A Migration Agenda for the Private Sector

By Khalid Koser

This article is reprinted with permission from Project Syndicate.

Khalid Koser speaking at the Cities of Migration Conference in Berlin

Khalid Koser speaking at the Cities of Migration Conference in Berlin

As Europe’s refugee crisis continues to evolve, offers of assistance have come from some unexpected places. Interventions by governments, civil-society groups, and aid organizations have been complemented by a broad-based response from the business community. This mobilization highlights not only the role that the private sector can play in managing migration, but also the importance of extending this engagement beyond the response to the immediate crisis.

Contributions have been made by companies large and small. Shop owners have provided refugees with free food and clothing, and local transport firms have helped people move across borders. On the corporate level, FedEx, JPMorgan Chase, and Google have all made direct contributions of more than $1 million to humanitarian organizations. American Express and Daimler are matching their employees’ donations, Western Union is offering ten cents per transaction made by consumers in the European Union, and Norwegian Air has raised money through inflight collections.

Meanwhile, the Bayern Munich Football Club has opened a training camp for refugees, and Siemens has launched a traineeship program in Germany for asylum-seekers.

On the web, Facebook is connecting asylum-seekers with members of their diaspora, as well as citizens who want to help, and a program called “Refugees Welcome” is helping refugees find vacant rooms in Germany, Spain, Portugal, Austria, Poland, Greece, Sweden, and the Netherlands. In France, an Amazon wish list has been established to allow people to purchase goods for refugees (portable fuel packs and warm boots are the items most in demand).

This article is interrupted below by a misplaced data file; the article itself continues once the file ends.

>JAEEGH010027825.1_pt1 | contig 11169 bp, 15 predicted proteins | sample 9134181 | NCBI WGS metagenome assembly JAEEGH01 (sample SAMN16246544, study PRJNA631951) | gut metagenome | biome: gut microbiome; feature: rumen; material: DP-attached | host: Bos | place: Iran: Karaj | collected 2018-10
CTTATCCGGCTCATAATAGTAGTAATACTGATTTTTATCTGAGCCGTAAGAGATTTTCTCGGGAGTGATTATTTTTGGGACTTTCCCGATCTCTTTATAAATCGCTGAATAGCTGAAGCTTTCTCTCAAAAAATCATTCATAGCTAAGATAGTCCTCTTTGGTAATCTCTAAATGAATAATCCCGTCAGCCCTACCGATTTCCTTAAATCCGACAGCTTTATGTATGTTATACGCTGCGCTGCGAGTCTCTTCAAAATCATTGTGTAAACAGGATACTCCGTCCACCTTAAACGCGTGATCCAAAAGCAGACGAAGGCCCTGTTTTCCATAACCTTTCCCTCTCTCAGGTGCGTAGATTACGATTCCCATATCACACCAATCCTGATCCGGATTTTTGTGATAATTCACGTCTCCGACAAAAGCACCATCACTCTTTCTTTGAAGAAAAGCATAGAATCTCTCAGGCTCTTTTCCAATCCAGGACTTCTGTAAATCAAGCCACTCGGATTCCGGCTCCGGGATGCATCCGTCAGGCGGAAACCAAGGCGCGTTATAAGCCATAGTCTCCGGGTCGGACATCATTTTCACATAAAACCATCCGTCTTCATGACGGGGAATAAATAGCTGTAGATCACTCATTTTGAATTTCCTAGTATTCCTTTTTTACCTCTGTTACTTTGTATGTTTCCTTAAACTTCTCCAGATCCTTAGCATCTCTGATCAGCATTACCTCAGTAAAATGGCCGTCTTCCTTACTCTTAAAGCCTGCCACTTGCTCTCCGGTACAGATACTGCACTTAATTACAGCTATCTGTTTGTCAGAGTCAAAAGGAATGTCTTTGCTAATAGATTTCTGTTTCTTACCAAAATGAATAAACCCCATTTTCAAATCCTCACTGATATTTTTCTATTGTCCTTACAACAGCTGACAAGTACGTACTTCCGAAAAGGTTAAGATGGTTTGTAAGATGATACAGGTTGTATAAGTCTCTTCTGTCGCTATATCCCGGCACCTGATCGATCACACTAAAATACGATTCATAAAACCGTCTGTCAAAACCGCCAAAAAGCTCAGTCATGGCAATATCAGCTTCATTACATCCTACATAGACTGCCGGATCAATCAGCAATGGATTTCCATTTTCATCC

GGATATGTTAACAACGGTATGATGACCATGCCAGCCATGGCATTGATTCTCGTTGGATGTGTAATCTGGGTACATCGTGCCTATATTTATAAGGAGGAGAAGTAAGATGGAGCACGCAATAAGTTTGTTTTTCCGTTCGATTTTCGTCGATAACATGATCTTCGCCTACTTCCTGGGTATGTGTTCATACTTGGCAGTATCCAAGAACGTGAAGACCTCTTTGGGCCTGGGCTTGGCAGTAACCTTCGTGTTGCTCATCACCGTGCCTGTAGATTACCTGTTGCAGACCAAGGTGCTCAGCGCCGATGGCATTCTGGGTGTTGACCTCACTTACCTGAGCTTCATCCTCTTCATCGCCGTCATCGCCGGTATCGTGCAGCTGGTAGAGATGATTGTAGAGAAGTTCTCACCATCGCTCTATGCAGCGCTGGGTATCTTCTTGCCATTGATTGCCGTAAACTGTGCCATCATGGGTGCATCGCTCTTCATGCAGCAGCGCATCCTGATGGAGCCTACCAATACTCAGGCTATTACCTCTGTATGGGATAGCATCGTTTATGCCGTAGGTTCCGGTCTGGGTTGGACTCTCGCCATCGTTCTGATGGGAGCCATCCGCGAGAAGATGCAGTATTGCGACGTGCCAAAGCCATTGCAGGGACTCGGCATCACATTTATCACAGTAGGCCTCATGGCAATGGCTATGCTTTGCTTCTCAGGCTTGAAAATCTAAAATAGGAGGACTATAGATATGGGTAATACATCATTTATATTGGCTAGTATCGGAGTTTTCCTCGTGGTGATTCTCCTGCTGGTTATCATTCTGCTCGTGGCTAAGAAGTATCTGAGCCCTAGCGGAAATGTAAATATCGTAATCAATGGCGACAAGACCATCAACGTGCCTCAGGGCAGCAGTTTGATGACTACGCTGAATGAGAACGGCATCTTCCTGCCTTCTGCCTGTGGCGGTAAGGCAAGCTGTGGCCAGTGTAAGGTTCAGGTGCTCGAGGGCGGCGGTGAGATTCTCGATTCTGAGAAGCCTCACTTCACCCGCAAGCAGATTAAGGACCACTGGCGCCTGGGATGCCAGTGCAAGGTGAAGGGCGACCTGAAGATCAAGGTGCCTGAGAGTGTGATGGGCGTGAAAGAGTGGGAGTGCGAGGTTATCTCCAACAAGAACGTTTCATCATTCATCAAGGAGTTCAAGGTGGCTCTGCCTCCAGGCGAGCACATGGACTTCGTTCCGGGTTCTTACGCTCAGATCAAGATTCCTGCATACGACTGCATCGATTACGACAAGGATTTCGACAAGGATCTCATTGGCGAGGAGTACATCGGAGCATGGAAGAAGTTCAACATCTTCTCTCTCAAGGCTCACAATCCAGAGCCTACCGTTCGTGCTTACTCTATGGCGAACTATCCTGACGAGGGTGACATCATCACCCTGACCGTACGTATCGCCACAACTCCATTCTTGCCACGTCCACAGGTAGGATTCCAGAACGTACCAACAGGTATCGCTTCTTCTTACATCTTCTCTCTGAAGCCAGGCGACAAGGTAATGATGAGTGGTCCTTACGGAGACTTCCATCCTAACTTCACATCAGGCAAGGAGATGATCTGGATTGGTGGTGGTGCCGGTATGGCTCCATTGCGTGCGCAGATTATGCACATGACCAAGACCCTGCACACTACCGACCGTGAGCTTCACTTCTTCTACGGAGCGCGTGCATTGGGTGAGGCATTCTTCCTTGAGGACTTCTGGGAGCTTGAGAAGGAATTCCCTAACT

The private sector’s response to the refugee crisis has helped efforts to address it in three important ways. For starters, the business community has generally proved faster and more flexible than governments. On the whole, the private sector is not encumbered by political constraints or bureaucracy that can impede government action. And many companies are organized to move quickly in response to market opportunities – or in this case a humanitarian emergency.

Second, the business community has filled a gap in the response that the public sector risked overlooking. The international community has been focused on immediate humanitarian relief –rightly so. But the current crisis also has an economic component: in many cases, it represents a business opportunity, as new arrivals offer their talents and knowledge to forward-thinking firms. As a result, it is not just corporate social-responsibility departments that are driving companies’ response.

Finally, the business community’s reaction has underscored the long-term advantages of migration, something that politicians in fear of (or in thrall to) xenophobic currents have struggled to accomplish. The private sector’s enthusiastic involvement helps make the case for the bright side of the refugee influx: it can help close Europe’s demographic deficit, plug gaps in its labor market, and supply a cohort of young workers and taxpayers for the future.

But while the private sector’s involvement is to be applauded, its impact will be limited if it is not extended beyond the current emergency. Like governments, the business community rallied in a meaningful fashion only after large numbers of refugees began arriving on European shores. The private sector must not overlook the role it can play in helping to stabilize and support economic growth in the countries from which refugees flee.

Furthermore, there are far more Syrian refugees in Jordan, Lebanon, and Turkey than in Europe, and many of the innovative responses now emerging in Europe would have a greater impact (and larger returns on investment) if they were concentrated where most refugees reside.

Above all, businesses must ensure that their current efforts are sustained into the future. The programs companies have put in place will bear long-term fruit only if they are seen through to the end. Firms must prepare for the decline in public goodwill that is likely to occur as efforts to integrate the newcomers hit inevitable obstacles. Local spikes in unemployment, temporary pressure on education and health services, incidents of criminality, and hints of radicalization could spark a backlash in the media and among shareholders. Business leaders must help keep a clear, public focus on the long-term benefits of immigration through statements, media engagement, and direct lobbying of government officials.